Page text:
Like the book says, the pages cover A- Z and give definitions for many of the slang terms we use today such as “gram,” “hash,” and “blunt.” This guide also teaches you how to keep your buds fresh (hint: glass mason jars) and how to clean out your bong or pipe. They have listed some of the best “pot” bands around and have compiled a list of “weed” friendly festivals, such as the Bonnaroo Music Festival in Manchester, Tenn. (expect a report later this summer filed by a certain Masked Movie Snob or two.) Every page has a little surprise and since 90% of the book is in color, there are some fantastic and legendary photos from weed icons like Jerry Garcia, Bob Marley, and modern-day weed-warrior Woody Harrelson. At the very back, just before the credits, one can also find some tasty recipes for some delicious pot treats.
True, this book doesn’t capture everything in the culture that I have deeply embraced, but it does one of the best jobs that I have ever seen. This is a fun book that every toker should get their sticky green fingers on. Clever and informative, Pot Culture teaches the new stoners how to tune in and reminds us old vets where we came from, and gives us all a sense of where we will be going. Great book and a must-buy for all us loadies.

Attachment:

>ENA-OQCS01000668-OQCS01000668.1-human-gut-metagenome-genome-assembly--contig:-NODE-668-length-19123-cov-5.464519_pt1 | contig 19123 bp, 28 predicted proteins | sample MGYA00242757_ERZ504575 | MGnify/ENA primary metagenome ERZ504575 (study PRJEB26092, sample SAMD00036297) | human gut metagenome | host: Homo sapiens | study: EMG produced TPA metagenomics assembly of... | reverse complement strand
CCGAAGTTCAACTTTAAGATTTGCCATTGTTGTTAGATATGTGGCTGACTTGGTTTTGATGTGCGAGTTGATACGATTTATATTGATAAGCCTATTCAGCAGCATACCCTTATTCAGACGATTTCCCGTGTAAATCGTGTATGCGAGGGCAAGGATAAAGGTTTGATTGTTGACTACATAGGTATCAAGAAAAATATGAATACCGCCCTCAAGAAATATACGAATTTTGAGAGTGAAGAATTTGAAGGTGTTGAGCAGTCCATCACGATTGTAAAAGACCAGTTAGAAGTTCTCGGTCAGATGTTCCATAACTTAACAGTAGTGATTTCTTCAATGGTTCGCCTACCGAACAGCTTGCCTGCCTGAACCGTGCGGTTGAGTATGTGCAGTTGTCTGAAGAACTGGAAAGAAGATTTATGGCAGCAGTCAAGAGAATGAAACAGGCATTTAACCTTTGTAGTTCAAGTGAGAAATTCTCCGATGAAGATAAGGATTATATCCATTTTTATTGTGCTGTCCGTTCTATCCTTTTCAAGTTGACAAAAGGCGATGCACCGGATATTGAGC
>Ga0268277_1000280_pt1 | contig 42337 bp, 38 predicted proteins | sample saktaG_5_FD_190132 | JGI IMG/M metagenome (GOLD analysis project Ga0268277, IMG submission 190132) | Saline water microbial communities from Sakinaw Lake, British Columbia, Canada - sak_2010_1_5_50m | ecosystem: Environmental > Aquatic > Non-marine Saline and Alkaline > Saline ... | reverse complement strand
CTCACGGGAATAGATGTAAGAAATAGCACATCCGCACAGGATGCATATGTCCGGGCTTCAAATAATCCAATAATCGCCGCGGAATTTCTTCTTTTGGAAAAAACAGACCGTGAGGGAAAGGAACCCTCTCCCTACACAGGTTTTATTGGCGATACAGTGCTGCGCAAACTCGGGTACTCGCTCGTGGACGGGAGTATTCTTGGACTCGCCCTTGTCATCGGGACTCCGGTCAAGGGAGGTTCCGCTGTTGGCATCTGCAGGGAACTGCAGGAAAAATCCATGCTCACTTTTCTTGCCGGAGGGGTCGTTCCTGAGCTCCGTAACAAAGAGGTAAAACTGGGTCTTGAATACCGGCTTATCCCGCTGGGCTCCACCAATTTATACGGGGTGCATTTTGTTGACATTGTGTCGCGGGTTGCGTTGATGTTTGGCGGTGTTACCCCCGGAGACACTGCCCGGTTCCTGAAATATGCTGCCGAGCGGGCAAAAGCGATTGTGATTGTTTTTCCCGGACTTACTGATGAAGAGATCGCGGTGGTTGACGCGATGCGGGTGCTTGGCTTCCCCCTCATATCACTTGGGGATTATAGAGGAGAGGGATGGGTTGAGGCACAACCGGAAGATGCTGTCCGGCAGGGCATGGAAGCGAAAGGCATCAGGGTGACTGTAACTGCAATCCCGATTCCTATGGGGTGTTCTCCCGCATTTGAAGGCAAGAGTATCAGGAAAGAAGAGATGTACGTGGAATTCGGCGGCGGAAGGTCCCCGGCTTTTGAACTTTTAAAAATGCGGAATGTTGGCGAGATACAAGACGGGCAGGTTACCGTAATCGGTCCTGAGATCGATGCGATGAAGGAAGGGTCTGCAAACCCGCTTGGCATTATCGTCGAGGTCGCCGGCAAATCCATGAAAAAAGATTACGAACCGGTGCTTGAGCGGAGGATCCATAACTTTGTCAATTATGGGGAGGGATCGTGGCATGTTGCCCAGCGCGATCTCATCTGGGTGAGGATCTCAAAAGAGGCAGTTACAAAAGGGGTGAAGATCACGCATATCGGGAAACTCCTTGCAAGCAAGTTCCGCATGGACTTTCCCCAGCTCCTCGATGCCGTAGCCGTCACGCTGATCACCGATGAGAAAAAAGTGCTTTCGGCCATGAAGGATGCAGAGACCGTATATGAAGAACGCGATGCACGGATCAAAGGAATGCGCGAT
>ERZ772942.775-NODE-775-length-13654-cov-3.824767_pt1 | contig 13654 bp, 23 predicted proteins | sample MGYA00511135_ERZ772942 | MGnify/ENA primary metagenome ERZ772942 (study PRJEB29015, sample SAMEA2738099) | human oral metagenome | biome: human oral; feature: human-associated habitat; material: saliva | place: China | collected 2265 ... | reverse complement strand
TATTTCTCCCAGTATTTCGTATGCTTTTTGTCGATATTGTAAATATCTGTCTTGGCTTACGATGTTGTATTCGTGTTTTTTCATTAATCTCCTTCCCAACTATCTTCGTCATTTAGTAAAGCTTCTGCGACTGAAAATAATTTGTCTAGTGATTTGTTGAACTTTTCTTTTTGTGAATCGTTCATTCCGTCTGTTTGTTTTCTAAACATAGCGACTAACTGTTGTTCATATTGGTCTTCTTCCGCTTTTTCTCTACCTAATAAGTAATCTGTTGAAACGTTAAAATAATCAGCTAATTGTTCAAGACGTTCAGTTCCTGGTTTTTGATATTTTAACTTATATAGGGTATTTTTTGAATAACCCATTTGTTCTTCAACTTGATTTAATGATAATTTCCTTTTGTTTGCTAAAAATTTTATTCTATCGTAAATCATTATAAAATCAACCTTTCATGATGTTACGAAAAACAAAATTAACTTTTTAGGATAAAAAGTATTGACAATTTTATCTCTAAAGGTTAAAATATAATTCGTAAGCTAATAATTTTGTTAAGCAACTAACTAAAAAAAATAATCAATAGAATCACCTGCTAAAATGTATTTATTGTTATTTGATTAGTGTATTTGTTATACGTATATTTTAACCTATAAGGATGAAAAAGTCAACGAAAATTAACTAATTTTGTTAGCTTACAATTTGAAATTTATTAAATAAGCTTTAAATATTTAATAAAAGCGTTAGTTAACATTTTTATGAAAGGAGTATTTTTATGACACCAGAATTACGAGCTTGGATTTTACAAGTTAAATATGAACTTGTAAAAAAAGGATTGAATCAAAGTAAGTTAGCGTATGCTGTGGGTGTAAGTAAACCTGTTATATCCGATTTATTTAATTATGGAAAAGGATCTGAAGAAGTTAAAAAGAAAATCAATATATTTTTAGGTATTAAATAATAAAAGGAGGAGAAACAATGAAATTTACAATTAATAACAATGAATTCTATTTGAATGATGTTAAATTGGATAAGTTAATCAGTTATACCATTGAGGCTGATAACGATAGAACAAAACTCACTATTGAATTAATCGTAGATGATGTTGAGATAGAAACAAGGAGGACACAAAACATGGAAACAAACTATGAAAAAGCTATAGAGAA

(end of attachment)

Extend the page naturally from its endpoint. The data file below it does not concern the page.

Monday, May 12, 2008
Written by Puño Estupendo
Actor Steve Zahn can add another mediocre movie to his already impressive list of unimpressive films. Strange Wilderness does have some great ingredients to it when you look at it on paper though. First-time director Fred Wolf was a writer for Saturday Night Live, it's under Adam Sandler's umbrella of Happy Madison productions, and it has a cast that's fairly talented if not charismatic. Steve Zahn is easily the most likable guy in the movie but he's still not engaging enough to lift this flick up from a C to a B (A is not even on the table for this one). Seems to be a recurring theme for Zahn. I generally enjoy his performances but his flicks end up very lackluster, and Strange Wilderness is no exception.